In June of this year we began a pilot project to conserve the first two tapestries from the Yellow bedroom set of tapestries at Doddington Hall. The tapestries were taken down from the Yellow bedroom back in 2014, where they had been hanging for more than 250 years. Like the Holly bedroom tapestries (which have recently completed their conservation journey), they had been nailed to the walls with over 700 metal tacks and brutally cut to fit the room they hung in. They were black with accumulated dirt and soot from their many years on display and in much need of repair.
The Yellow bedroom tapestries are believed to depict scenes from the Trojan wars and like the Holly bedroom tapestries are considered lower quality coarse tapestries, which unlike their high quality counterparts have not survived in great numbers so are now considered rare and important.
Image 1 – The ‘Seated Lady’ tapestry panel hanging on the wall in the Yellow bedroom before it was taken down in 2014. You can see how black with soot the tapestry was, obscuring the features and details of the figures.
Once removed from the walls the tapestries were vacuumed and then travelled to Mechelen in Belgium to the Royal Manufacturer De Wit facility where they were wet cleaned on a large suction table and sprayed using water and detergent. Many of the colours and details of the designs were revealed. (you can read more about removing the tapestries from the walls and the wet cleaning process in two of our previous blogs found here.
Image 2 – Two of the tapestry panels laid out on the wash table at DeWit awaiting their wash.
Thanks to initial funding from The Country Houses Foundation we have been able to complete the 3 month pilot phase of the project. This has involved the completion of the conservation stitching of two of the (nine) tapestry panels, panels we have named ‘The Trojan Horse’ and ‘The Seated Lady’. These two panels were once the same tapestry, at some time in the past it was cut half creating these two separate pieces which now hang on opposite sides of the bedroom. In the following image you can see the two panels laid next to each other after they had been wet cleaned. You can see how the washing process has revealed the detail in ‘The Seated Lady’ when compared with the first image at the start of this blog.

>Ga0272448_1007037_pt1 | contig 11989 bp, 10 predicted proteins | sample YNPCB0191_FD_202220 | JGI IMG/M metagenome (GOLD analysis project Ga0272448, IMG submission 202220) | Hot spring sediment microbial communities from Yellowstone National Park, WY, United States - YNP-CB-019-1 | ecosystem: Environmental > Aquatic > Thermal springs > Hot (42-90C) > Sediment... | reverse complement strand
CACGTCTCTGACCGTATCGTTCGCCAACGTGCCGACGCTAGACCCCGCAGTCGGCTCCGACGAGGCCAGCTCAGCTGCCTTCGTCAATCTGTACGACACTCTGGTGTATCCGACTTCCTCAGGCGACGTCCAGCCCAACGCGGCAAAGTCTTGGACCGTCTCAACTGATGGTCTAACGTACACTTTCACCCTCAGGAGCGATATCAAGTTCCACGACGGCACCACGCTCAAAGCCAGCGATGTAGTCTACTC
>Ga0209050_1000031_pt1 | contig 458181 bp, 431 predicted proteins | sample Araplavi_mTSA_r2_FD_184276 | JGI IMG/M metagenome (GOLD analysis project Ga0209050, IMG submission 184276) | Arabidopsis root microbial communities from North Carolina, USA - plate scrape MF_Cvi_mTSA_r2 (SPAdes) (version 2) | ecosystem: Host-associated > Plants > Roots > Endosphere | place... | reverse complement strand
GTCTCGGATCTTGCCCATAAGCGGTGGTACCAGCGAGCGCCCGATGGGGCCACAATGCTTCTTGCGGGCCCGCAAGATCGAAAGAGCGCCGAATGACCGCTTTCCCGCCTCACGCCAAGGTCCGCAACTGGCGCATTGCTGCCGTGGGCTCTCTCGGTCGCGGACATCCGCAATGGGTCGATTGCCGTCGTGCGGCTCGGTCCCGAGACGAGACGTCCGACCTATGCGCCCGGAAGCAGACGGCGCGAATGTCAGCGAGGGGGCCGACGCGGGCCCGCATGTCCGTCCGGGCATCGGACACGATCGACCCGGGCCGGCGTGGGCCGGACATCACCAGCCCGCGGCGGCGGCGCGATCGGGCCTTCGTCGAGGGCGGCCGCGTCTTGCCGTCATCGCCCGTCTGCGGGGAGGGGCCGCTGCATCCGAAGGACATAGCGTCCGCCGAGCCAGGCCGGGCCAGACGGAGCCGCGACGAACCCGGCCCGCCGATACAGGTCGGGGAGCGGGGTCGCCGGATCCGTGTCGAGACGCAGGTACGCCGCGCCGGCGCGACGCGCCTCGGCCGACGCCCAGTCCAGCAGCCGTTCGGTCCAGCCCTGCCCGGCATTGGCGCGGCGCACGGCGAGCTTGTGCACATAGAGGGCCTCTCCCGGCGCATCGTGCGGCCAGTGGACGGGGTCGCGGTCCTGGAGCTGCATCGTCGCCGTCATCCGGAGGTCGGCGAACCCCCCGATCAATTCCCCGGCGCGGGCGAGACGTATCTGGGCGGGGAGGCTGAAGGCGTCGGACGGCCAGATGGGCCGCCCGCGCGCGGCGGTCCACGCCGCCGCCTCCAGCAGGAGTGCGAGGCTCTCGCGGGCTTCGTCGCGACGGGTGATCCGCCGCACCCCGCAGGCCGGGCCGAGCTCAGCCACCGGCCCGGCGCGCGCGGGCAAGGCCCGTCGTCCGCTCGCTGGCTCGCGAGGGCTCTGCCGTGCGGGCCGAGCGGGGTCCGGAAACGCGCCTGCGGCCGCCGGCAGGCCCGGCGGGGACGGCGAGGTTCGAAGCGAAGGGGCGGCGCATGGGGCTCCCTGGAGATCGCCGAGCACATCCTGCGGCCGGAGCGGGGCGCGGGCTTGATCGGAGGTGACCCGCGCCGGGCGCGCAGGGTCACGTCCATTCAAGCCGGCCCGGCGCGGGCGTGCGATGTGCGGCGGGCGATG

Image 3 – The ‘Seated Lady’ and ‘Trojan Horse’ tapestry panels after wet cleaning. The two panels once formed one whole tapestry.
The tapestry panels are to be returned to the Yellow bedroom walls in the formation we found them as part of the decorative scheme created by Sir John Delaval back in the 1760s, so we have not sewn the two pieces back together. We hope to have a temporary display of the two panels hanging next to each other in the Yellow bedroom in 2017.
The project has been set up in the drawing room of Doddington Hall where on open days to the house you can find our two large wooden tapestry frames and three full time conservators working on the project. The Drawing room is a lovely space to work surrounded by all the historic objects and furnishings and the many portraits of the Delaval family.
Image 4 – One of the tapestry frames in view within the Blue drawing room of Doddington Hall.
The project has recently secured funding from the Heritage Lottery fund to support the ongoing conservation work on the Yellow bedroom tapestries and to provide opportunities for a tapestry conservation intern and shorter student placements to gain experience in tapestry conservation. The project aims to be completed by May 2018 with all the tapestries conserved and returned to the Yellow bedroom for all to enjoy.
The conservation team.
Alice, Sophie and Louise.
For images and weekly updates on the conservation project, follow us on Instagram at conservation_at_doddington.